Wadia group chief Nusli Wadia hailed the restoration of Cyrus Mistry as Tata Sons Chairman and said that the latter's removal was the vindictive act of one person in a veiled attack on Ratan Tata, said news reports.
Wadia, 75, said that the ouster of Mistry was the result of a malicious and vindictive act of one person and the removal was 'not in keeping with the ethos, ethics and principles laid down by JRD Tata, reported The Economic Times quoting Wadia. The Wadia group head reacted thus the National Company Law Appellate Tribunal (NCLAT) on Wednesday reinstated Mistry as Tata Sons chief.
“Cyrus proved his capabilities to grow the institution and correct all the unprofitable and ill-advised forays and investments made by the companies, which led to tens of thousands of crores of unviable debt in each of these companies prior to his becoming chairman. It’s this that was the cause of his uncalled for, unjust, vengeful removal. Cyrus stands vindicated,” Wadia was quoted as saying in the report.
Former Tata group chairman JRD Tata wanted Wadia to take over the group’s reins after him, but the current Bombay Dyeing chairman had withdrawn in favour of Ratan Tata, according to a report in Business Standard.
Wadia was offered the vice-chairman post after Ratan Tata became the Tata Sons chairman, but he yet again refused to accept the offer and stayed as the independent director on the board of three Tata group companies, said the report.
In July this year, the Bombay High Court had quashed proceedings initiated by a local court against Ratan Tata, its current chairman N Chandrasekaran and eight directors of the firm in a criminal defamation case filed by Wadia.
Senior counsel Abhishek Manu Singhvi, appearing for Ratan Tata, earlier told the court that the defamation case was because of fallout of a corporate dispute.
Wadia moves court against removal from group firms
Wadia was voted out by shareholders at a specially convened general meeting between December 2016 and February 2017.
In December 2016, Wadia filed a defamation suit against Tata Sons in the Bombay High Court, seeking damages for harming his reputation while proposing to remove him as an independent director of three of Tata Group companies. He had also sought Rs 3,000 crore in damages. He claimed that Ratan Tata and others had made defamatory statements against him after they ousted Mistry on 24 October 2016 as the group chairman of Tata Sons.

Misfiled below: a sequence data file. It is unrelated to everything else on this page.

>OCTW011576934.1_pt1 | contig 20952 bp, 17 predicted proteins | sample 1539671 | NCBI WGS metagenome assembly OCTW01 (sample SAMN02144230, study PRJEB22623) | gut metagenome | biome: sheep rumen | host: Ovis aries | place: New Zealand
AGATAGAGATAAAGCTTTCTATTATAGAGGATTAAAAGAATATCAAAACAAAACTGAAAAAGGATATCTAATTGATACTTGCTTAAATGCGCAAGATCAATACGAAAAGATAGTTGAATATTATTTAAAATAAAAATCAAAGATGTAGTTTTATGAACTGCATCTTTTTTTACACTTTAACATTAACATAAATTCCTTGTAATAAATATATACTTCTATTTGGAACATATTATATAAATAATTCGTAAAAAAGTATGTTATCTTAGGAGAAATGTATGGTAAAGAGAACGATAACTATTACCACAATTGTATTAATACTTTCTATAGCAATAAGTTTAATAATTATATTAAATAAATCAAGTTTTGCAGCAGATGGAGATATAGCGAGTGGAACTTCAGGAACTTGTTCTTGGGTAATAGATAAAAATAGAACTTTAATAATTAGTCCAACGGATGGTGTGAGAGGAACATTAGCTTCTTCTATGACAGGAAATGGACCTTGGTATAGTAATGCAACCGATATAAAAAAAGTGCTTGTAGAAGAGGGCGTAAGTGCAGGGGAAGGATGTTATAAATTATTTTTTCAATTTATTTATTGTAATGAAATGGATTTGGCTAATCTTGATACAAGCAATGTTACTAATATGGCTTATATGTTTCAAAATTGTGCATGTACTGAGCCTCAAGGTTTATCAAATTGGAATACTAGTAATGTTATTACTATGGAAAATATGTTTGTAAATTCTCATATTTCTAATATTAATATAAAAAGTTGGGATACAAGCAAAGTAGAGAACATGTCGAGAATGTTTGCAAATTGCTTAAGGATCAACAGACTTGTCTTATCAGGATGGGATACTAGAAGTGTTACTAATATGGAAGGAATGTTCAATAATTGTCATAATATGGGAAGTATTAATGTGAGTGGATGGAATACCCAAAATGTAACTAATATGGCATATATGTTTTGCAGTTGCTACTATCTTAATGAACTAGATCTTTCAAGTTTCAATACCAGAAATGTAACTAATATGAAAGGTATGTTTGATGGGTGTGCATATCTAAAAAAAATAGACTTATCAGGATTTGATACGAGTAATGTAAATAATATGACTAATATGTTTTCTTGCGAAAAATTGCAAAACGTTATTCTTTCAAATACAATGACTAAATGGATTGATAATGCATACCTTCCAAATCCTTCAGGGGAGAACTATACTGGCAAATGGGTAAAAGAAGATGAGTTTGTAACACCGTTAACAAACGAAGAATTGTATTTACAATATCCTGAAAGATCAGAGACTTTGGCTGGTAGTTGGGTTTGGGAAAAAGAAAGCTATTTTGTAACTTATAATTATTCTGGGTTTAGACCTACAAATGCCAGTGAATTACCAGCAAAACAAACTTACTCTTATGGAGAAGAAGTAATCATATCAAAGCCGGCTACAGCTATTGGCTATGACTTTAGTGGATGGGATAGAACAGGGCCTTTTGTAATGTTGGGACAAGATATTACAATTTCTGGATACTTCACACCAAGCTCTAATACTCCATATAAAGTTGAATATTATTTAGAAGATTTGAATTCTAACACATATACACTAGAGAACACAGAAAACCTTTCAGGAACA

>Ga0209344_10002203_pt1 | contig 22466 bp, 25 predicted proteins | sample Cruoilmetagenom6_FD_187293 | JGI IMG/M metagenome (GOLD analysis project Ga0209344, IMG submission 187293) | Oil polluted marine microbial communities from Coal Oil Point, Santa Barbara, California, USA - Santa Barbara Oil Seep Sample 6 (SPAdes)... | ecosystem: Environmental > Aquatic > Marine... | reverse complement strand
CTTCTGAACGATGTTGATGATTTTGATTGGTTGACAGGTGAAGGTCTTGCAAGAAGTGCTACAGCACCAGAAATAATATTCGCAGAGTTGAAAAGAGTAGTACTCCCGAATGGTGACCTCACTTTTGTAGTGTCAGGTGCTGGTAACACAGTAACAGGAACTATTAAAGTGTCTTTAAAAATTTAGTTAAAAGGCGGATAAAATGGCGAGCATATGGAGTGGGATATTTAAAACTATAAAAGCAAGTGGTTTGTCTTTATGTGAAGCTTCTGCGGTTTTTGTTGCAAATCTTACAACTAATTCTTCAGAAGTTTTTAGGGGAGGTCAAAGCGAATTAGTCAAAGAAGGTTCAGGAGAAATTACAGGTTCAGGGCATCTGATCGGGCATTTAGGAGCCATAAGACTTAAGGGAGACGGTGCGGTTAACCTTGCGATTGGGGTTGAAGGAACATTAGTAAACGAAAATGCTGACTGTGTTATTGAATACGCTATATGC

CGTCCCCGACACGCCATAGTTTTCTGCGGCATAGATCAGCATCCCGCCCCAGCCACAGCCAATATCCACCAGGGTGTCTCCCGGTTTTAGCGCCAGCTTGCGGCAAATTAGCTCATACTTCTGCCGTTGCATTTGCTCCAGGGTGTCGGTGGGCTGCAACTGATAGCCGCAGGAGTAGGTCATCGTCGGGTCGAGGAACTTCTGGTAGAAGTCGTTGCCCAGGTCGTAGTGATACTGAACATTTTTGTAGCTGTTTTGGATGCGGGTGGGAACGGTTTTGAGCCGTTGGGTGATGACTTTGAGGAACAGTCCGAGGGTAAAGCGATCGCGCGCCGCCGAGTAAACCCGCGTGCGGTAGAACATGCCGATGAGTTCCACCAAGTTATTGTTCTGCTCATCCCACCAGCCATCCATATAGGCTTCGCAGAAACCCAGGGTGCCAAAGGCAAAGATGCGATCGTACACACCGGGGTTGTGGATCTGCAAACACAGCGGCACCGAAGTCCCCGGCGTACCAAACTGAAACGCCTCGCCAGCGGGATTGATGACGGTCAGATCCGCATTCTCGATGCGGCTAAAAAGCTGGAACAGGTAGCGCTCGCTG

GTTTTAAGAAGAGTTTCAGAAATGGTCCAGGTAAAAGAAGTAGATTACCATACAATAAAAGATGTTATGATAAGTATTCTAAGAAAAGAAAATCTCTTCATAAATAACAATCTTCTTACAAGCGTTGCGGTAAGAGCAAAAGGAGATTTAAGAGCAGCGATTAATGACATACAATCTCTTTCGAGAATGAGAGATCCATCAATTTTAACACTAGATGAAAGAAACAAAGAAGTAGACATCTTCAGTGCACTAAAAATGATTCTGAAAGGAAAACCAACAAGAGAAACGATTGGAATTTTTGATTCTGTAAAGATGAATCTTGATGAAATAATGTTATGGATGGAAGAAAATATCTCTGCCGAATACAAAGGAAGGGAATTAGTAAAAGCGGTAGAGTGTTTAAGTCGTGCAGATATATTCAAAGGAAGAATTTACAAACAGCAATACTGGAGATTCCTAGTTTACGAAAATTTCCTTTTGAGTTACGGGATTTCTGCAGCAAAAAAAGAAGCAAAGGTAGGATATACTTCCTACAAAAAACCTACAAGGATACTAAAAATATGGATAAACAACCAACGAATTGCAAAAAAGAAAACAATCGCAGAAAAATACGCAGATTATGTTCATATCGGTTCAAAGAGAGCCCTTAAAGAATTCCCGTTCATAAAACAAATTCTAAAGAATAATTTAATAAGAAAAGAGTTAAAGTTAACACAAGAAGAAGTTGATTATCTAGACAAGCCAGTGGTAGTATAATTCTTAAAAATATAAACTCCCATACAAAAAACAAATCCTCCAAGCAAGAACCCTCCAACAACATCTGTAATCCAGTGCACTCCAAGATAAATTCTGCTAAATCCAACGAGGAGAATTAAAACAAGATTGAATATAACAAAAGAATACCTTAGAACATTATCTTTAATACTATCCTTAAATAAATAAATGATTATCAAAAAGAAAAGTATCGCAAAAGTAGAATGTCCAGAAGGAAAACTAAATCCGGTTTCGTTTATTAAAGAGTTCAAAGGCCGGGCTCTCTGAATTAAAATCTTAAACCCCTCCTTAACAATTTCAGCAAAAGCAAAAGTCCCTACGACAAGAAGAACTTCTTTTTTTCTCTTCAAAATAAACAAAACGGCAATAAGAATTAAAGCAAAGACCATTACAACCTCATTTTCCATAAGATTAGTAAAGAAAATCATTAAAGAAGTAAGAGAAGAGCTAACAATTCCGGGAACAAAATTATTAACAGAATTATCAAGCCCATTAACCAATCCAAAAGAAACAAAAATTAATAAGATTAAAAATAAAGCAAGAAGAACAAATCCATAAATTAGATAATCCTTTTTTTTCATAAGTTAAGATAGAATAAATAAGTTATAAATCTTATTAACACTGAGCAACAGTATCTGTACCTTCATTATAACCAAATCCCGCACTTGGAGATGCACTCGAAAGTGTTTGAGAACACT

His counsel informed the court that the accused had alleged that Wadia was acting in concert with Mistry, and thus against the interests of the Tata group as a whole.
Wadia in his complaint claimed that he approached the court as he was not satisfied with the explanations the respondents had given him following his letters to them. His complaint sought to initiate defamation proceedings against them under Section 500 of IPC.
In December 2018, a Mumbai court had issued notices against Tata, current chairman N Chandrasekaran and eight directors of the group along with the group chief operating officer in a defamation complaint filed by Wadia. Tata had then approached the Bombay High Court seeking to quash and stay the proceedings initiated against him and others by a magistrate court.
In April this year, Tata told the Bombay High Court that the defamation case filed against him and other directors of the group by industrialist Wadia was because of the fallout of a corporate dispute.
Wadia had differences with Tata over Nano
In December 2016, Wadia had said he had differences with Ratan Tata over the continuation of the Nano, which has proved to be a serious drain on the financial resources of the company.
In a letter to the shareholders of the homegrown auto major ahead of the extraordinary general meeting or EGM on 22 December 2016, Wadia said the investment and losses on Nano have been in thousands of crore of rupees.
Giving reasons why he believed the small car should be closed, Wadia said: "The Nano, initially a car conceived to sell at Rs 1 lakh was launched in 2008 and has proved to be a serious drain on the financial resources of Tata Motors. Even at price Rs 2.25 lakh, the car neither sells nor is viable as every sale of the vehicle is at a substantial loss to the company."
In January this year, Tata Motors had hinted that the production and sales of Nano would stop from April 2020 after it was launched in 2009 with an initial price of about Rs 1 lakh.
The entry-level car, the brainchild of Ratan Tata who envisaged giving a safer and affordable alternative to families riding on two-wheelers, received a lacklustre response from the Indian consumer.
— With PTI inputs
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Updated Date: Dec 19, 2019 13:40:38 IST